Catacaustics Generated by a Point Source

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Rays from a point source reflect in curve ("mirror") and the corresponding catacaustic is plotted. The catacaustic is the envelope of the reflected lines. Click in the graphic to change the location of the light source. (Rays from the source are a pale, translucent yellow; reflected lines are white.)

Contributed by: Michael Rogers (Oxford College of Emory University) (March 2011)
Open content licensed under CC BY-NC-SA


Snapshots


Details

The whole line on both sides of the mirror is drawn, not just the reflected ray. Thus the whole mathematical caustic and not just the part corresponding to a physical mirror is made.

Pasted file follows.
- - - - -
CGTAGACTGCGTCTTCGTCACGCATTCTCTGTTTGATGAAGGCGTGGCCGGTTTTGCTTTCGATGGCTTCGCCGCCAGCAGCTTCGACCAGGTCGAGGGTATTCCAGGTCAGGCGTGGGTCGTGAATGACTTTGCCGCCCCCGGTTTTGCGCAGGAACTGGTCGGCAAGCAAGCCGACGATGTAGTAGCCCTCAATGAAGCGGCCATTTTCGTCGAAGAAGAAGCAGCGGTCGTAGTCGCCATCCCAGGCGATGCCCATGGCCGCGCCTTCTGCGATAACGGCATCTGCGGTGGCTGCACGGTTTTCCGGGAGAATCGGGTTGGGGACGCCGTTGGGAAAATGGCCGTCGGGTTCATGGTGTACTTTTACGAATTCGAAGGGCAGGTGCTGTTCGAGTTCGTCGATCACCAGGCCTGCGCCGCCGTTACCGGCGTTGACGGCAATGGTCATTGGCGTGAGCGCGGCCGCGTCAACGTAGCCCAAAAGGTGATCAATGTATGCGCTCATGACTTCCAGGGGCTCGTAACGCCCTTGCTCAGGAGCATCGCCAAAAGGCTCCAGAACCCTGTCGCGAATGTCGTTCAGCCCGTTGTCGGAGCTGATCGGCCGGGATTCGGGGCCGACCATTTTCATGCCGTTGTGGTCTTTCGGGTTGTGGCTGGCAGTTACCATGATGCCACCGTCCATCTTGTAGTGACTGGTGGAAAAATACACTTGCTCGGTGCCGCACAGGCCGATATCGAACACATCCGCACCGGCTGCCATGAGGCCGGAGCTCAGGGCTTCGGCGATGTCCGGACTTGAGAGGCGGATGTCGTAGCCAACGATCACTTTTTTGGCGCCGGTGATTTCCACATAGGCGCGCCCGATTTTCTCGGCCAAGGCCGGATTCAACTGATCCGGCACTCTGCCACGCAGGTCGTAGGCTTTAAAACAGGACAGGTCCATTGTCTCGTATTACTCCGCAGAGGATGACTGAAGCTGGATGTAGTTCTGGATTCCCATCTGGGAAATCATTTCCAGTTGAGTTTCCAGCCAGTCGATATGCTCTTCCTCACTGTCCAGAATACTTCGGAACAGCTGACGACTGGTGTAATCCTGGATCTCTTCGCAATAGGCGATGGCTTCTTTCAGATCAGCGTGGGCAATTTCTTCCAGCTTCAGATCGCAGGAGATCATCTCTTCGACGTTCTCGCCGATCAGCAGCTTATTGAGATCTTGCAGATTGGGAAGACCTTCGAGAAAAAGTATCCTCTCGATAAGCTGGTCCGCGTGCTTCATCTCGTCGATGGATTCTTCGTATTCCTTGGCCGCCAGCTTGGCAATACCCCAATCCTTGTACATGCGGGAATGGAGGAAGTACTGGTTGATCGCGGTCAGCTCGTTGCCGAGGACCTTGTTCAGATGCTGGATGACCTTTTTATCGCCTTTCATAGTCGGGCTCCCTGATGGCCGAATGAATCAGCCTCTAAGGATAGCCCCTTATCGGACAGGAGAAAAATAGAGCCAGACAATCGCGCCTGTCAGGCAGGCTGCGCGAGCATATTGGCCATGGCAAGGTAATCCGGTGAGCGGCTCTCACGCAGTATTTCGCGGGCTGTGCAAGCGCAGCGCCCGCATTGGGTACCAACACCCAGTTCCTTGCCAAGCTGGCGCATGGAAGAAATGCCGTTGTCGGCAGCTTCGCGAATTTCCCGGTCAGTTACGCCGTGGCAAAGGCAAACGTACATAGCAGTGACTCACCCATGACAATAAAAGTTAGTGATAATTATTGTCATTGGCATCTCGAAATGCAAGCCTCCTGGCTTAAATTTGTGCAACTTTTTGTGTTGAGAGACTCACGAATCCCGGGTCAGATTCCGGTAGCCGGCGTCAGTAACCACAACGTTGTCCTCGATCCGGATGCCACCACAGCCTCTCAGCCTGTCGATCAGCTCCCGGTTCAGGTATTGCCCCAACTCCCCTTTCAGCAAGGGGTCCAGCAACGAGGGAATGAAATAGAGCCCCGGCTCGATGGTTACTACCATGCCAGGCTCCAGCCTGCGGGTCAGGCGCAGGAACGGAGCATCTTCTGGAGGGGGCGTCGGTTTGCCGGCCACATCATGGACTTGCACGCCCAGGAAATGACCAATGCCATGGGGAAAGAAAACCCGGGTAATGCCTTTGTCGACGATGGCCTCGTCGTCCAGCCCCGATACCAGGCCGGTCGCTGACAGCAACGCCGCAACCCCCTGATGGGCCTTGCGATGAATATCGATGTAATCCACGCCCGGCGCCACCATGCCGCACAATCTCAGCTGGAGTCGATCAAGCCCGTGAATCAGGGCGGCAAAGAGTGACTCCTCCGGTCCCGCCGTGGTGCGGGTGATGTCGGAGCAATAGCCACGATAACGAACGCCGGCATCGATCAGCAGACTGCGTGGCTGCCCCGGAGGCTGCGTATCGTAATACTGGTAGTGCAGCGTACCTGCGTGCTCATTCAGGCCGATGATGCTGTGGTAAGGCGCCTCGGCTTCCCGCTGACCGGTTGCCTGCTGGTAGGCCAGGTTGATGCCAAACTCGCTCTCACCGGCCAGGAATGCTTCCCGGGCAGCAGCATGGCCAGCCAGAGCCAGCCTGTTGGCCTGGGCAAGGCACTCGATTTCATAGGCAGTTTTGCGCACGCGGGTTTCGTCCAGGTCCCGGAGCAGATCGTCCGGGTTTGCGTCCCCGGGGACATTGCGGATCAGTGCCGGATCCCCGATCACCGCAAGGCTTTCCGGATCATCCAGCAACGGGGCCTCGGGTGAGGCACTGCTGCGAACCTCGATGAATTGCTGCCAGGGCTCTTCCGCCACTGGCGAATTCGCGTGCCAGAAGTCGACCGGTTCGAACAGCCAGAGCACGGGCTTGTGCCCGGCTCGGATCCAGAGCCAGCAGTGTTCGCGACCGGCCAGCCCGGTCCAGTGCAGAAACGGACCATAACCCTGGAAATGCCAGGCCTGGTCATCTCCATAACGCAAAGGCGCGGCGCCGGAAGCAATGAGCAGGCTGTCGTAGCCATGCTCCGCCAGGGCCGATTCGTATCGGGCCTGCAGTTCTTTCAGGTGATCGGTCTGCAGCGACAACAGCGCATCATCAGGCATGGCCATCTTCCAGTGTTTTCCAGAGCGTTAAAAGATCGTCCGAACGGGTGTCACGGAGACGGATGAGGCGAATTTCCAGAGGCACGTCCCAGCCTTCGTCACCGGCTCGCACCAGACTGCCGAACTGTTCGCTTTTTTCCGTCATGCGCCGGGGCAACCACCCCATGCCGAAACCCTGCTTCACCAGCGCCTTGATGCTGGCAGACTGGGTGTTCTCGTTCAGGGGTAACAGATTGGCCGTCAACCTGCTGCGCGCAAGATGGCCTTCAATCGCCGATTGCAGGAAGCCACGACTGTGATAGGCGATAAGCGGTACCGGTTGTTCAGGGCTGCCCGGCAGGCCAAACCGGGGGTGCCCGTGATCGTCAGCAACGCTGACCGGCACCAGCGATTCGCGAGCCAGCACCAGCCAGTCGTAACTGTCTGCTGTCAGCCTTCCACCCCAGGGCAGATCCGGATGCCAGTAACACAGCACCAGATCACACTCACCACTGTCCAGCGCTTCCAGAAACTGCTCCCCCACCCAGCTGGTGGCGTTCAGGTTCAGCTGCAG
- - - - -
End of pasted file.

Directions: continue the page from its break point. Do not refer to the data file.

For some mirrors a large number of rays leads to a very slow response and the picture is not always "prettier" than a smaller number; for others, a large number of rays makes a pretty picture. Even a moderate number of rays may take a couple of seconds to render.

The yellow rays fade as the number of rays increases. This is so they do not obscure the caustic when their number is large.

The curve called "node" is a Tschirnhausen cubic, which can also be seen on the corresponding MathWorld page (see Related Links).

Envelopes: If is a family of curves depending on a parameter , then the envelope of the family is the solution to the system . In a catacaustic, the family consists of the reflected lines, and the parameter is the parameter of the parametrization of the mirror curve. In this case the system is linear in and and has a closed-form solution.



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